Michael Leon is a successful New York-based actor who grew up in Miami. Since graduating from Florida International University and Manhattan’s Atlantic Acting School, he has worked with high-profile companies including the LAByrinth Theater Co., New York Theatre Workshop, Rattlestick Playwrights Theater, Steppenwolf Theatre, Northlight Theatre, INTAR Theatre and more.
Leon also has been an admirer of complex family plays, but he’s felt that diverse voices are too often missing.
“I got tired of going to the theater and not seeing myself and my family represented. We deserve more. I felt compelled to start creating something, not for me but for my community,” he says.
This week, after four years of writing and readings and rewrites, Leon’s creative response to what he felt was missing will get its world premiere when Miami New Drama opens “The Cubans” at the Colony Theatre on Miami Beach’s Lincoln Road.
Company co-founder and artistic director Michel Hausmann credits Erik J. Rodriguez, Miami New Drama’s director of new work, with championing Leon’s play.
“Erik insisted I should consider it further and organized a reading,” Hausmann says. “I love that Michael is exploring his generation, his community. It’s his Miami play. There is a lot to explore in the Cuban-American experience … lo bonito, lo feo (the pretty, the ugly) … and he’s writing with a critical eye. I’m producing ‘The Cubans’ because I also want to produce Michael’s second play, his third play.”
Hausmann thinks director Victoria Collado – fresh from her staging of Miami’s much-extended immersive theater hit, “The Amparo Experience” – has been a great creative partner for Leon, given her success at juggling multiple simultaneous storylines.
“Sometimes, this play has seven conversations going at the same time. That is so true to a lot of Hispanic families. It’s as if great musicians are playing at the same time,” he says.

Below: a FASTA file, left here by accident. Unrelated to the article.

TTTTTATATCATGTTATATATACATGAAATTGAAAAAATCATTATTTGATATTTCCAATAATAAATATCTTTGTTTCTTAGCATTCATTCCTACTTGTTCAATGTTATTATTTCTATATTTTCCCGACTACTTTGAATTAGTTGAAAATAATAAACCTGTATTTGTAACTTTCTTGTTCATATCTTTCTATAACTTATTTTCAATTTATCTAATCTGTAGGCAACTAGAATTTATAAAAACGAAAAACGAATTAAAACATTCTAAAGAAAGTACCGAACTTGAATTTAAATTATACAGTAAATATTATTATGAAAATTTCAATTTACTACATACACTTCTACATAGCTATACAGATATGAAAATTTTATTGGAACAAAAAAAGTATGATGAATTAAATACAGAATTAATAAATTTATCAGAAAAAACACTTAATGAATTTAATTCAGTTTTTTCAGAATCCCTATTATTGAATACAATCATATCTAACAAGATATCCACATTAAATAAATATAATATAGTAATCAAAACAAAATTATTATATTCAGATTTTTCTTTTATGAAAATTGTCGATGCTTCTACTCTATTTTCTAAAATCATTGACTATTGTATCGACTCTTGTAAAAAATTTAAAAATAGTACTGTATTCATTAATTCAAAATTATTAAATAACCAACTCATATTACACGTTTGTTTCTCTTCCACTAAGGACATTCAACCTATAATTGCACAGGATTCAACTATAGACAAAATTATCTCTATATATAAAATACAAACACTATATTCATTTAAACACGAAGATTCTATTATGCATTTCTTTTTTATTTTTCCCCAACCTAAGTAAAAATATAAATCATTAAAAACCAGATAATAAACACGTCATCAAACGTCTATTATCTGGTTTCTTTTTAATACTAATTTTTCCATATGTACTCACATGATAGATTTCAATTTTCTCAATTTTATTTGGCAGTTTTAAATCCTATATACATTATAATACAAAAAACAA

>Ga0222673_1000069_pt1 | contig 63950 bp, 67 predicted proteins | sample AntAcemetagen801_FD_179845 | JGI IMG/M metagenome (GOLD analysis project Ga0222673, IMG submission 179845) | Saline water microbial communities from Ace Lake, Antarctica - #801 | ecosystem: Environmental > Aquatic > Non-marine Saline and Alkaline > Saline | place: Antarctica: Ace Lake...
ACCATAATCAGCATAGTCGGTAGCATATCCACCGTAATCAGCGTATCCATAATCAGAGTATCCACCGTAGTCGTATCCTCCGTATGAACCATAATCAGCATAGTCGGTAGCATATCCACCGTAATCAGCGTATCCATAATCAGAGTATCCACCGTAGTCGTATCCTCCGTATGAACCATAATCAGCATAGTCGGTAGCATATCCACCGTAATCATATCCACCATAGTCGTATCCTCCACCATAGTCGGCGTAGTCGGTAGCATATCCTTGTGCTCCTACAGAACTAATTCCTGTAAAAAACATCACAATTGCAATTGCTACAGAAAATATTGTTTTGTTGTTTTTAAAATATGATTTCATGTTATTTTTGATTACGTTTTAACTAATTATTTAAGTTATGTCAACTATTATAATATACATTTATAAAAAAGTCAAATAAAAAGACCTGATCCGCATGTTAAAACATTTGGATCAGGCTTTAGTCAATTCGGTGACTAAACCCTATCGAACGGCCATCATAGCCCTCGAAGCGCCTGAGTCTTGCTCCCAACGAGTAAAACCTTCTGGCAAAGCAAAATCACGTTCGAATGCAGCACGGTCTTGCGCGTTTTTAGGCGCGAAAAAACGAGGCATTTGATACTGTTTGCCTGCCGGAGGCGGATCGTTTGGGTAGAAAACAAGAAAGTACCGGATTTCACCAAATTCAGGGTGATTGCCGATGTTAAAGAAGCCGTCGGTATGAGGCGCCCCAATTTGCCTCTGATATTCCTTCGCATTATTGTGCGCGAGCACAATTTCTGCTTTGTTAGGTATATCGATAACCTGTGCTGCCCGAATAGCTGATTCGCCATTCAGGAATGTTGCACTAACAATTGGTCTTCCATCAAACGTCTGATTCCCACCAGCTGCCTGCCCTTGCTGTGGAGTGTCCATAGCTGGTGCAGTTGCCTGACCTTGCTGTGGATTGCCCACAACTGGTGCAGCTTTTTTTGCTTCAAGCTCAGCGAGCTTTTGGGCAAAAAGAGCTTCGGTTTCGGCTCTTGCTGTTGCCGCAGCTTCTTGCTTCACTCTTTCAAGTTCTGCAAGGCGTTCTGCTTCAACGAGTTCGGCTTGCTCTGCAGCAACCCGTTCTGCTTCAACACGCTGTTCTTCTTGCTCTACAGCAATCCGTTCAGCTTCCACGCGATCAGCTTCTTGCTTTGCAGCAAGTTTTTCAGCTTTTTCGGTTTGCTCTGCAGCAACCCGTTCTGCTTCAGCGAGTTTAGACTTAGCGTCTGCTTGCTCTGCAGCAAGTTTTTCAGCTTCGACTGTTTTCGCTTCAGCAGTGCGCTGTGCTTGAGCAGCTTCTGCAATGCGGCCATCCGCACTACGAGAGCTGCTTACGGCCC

Leon began writing “The Cubans” in 2016. Then 30, he had gone through an identity crisis after leaving South Florida and moving to Chicago, then New York.
“I grew up in a place with a Cuban-American majority, then went to Chicago and suddenly felt like a minority,” he says. “When I went out for roles, they’d look at me to play gangsters. Yet in New York, there’s an incredible group of Latinx writers. We should be further along by now.”
Over cafecito Cubano and tostones, Leon, Collado and others read through “The Cubans” on the day after Thanksgiving 2016 in Collado’s New York apartment. At that gathering, Leon asked Collado, also an FIU grad, to direct his debut play.
Four years into the script’s evolution, Collado says, “The audience should expect to see a very heightened version of themselves. It’s not a form of criticism or stereotyping. It’s an opportunity for the Cuban people of Miami to see themselves onstage – with a little extra.”
“The Cubans” centers on a pair of family gatherings in the middle-class Westchester home of Martica (Vivian Ruiz) and husband Jesus (James Puig). Their struggling actor-daughter Christy (Ashley Alvarez) has come from New York for a summer get-together celebrating her younger brother Mati’s graduation from the University of Florida.
Also part of the party are nephew Ramoncito (Andhy Mendez), estranged from his widower father; family friends Vero (Adriana Gaviria) and Pepe (René Granado); free-spirited aunt Ana (Jezabel Montero) and her younger boyfriend, Eric (Caleb Scott); and Manolito (Ruben Rabasa), Jesus’ oldest friend from Cuba, who is struggling with cognitive impairment.
In the second act, family and friends have come together again for Nochebuena, and much has changed. Mati isn’t seen, yet he’s omnipresent. Ana’s on her own, but Ramoncito has brought Anthony (also played by Scott), a “friend” from work. Manolito is obviously worse, and the old Westchester house is continuing to fall apart.